Marcia Angell, former editor in chief of the New England Journal of Medicine, wrote a scathing critique of the infiltration of Big Pharma into medical research, education, and health and drug policy.3 Aside from the $30 billion a year spent on marketing pharmaceuticals to physicians (known as “continuing medical education”), Big Pharma has turned many academic researchers into hired hands. Though leaders from academic medical centers are provided grants to do research “contracted for” by Pharma, the research is often designed, executed, and ghostwritten by the funders. The conflict-of-interest statements of authors on research articles now often run several pages long. These authors not only receive grants but also sit on corporate advisory boards, receive large speaking fees, and enter into patent and royalty agreements with Pharma. It would appear that our evidence-based medicine isn’t based on very good evidence. We have the power to change that.
Here’s what you can do
- Fix perverse financial incentives in health care reimbursement. In New York City, a very successful diabetes prevention and treatment program was implemented. It resulted in fewer complications, hospitalizations, and amputations. But the program was stopped by the hospital because its revenue dropped. Cutting off a diabetic toe and receiving $6,000 from Medicare is better than being reimbursed $100 for a nutrition consult. The system profits from having more sick and fat patients.
- Support real health care reform. We need to change not only insurance regulation, but also the type of medicine we do (lifestyle and functional medicine) and how we deliver health care (in small groups, in communities, and in health care organizations). During the health reform process in Washington, DC, Dean Ornish, Michael Roizen, and I were asked what organization we represented. We replied simply that we didn’t represent anyone but the patients or anything but the science. They accepted it, but looked perplexed. No wonder. During health care reform, the pharmaceutical industry had three lobbyists for every member of Congress and spent over $600,000 a day to make sure their needs were represented in the legislation.
- Mandate nutrition and lifestyle medicine training in medical schools and residency programs. As we know, all of the major drivers of disease and health care costs are lifestyle-preventable factors. If these factors were addressed, we could eliminate 90 percent of the heart disease and diabetes. Yet only one in four medical schools has a nutrition course, and only 28 percent of schools meet the minimum 25 hours of nutrition education recommended by the National Academy of Sciences.4 Most of those nutrition hours address diseases of nutritional deficiency such as scurvy and rickets. If we were successful in reducing heart disease by half or reducing diabetes (along with its complications) by 80 percent, hospitals would go bankrupt, Pharma would see their profits plummet, and many physicians would be forced to start “institutes of lifestyle medicine,” not more heart surgery hospitals.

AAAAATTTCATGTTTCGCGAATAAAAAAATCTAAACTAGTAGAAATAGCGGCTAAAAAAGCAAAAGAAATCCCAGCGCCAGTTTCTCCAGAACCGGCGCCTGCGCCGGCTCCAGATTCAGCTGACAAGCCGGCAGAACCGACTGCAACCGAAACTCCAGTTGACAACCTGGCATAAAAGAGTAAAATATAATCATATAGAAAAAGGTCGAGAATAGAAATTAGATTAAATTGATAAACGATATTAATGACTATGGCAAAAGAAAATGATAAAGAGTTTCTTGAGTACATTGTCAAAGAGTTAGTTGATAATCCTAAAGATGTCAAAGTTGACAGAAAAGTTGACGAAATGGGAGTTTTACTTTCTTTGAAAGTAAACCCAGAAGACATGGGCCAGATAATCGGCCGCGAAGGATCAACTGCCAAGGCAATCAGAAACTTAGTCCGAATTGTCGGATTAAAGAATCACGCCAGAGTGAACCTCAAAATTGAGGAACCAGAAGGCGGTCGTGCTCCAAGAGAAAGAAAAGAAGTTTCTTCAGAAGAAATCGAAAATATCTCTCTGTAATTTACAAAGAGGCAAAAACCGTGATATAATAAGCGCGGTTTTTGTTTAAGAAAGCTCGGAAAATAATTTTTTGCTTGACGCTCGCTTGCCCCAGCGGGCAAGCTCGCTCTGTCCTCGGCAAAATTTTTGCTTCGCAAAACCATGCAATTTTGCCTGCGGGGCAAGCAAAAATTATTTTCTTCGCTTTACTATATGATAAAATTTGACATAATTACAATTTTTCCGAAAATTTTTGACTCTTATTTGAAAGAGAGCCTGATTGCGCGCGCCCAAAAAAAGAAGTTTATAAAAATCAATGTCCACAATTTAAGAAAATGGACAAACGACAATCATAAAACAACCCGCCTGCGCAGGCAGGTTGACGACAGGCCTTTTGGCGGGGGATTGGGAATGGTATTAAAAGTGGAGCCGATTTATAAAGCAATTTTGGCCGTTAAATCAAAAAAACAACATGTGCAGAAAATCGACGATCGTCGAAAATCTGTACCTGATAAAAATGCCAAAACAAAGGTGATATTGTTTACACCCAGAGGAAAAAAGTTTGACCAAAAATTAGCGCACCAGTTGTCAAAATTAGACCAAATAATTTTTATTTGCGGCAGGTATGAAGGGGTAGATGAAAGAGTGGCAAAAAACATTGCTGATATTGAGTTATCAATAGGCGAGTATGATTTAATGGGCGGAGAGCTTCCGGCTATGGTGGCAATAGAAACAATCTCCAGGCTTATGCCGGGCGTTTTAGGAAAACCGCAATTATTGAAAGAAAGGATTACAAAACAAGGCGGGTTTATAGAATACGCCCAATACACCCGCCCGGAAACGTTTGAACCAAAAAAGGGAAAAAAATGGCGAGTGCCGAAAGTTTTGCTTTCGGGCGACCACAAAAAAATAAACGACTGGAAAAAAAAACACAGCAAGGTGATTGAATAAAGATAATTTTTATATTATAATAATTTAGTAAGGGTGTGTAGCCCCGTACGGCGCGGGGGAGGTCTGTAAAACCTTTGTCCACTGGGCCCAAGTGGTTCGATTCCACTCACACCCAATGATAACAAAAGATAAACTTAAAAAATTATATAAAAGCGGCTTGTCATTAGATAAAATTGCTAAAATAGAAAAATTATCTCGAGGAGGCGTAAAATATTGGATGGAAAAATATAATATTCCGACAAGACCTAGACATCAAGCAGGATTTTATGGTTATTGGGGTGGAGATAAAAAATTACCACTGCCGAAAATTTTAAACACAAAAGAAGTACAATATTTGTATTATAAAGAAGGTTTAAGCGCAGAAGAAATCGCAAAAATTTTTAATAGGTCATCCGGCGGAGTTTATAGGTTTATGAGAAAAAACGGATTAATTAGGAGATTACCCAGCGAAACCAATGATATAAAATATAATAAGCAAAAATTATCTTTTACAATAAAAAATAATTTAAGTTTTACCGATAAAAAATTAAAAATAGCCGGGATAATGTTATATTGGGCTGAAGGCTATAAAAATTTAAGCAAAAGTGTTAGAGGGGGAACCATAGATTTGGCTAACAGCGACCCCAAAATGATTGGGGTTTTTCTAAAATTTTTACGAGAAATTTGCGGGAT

- Support and develop a modular scalable nutrition curriculum. If food is our most powerful medicine, then educating health care professionals about nutrition is essential. We must develop and provide funding to support a nutrition curriculum built for people in the health care industry. This will address the lack of supply of adequate experts. (We could scale existing programs such as those provided by the Institute for Functional Medicine.)
- Provide reimbursement for lifestyle treatment of chronic disease. Despite the support of nearly all the major medical societies who joined in publishing a review of the scientific evidence for lifestyle medicine, for the prevention and treatment of chronic disease, this approach is still not part of medical training or practice. We need to have lifestyle treatments like the one outlined in this book paid for if they are going to become a part of mainstream medical practice.
- Develop more funding for nutritional science. Congress should mandate greater funding for nutritional science, and examine and test innovative treatment models. Responsibility for dietary policy should be placed with an independent scientific group such as the Institute of Medicine instead of with the politically and corporately influenced U.S. Department of Agriculture. In the 1980s, they advised a low-fat diet food pyramid with at least 8–11 servings a day of bread, rice, pasta, and cereal, which coincided with the rapid increase in obesity and diabetes. It was lethal to mix politics and health recommendations.
- End irresponsible relationships between medicine and industry. Public health organizations such as the American Heart Association and the American Dietetic Association should avoid partnerships, endorsements, or financial ties with industry that compromises their independence and credibility. Coca-Cola sponsoring events at the American Dietetic Association, or the American Heart Association promoting sugary cereals as heart healthy because they have a few grains of whole wheat does not seem credible.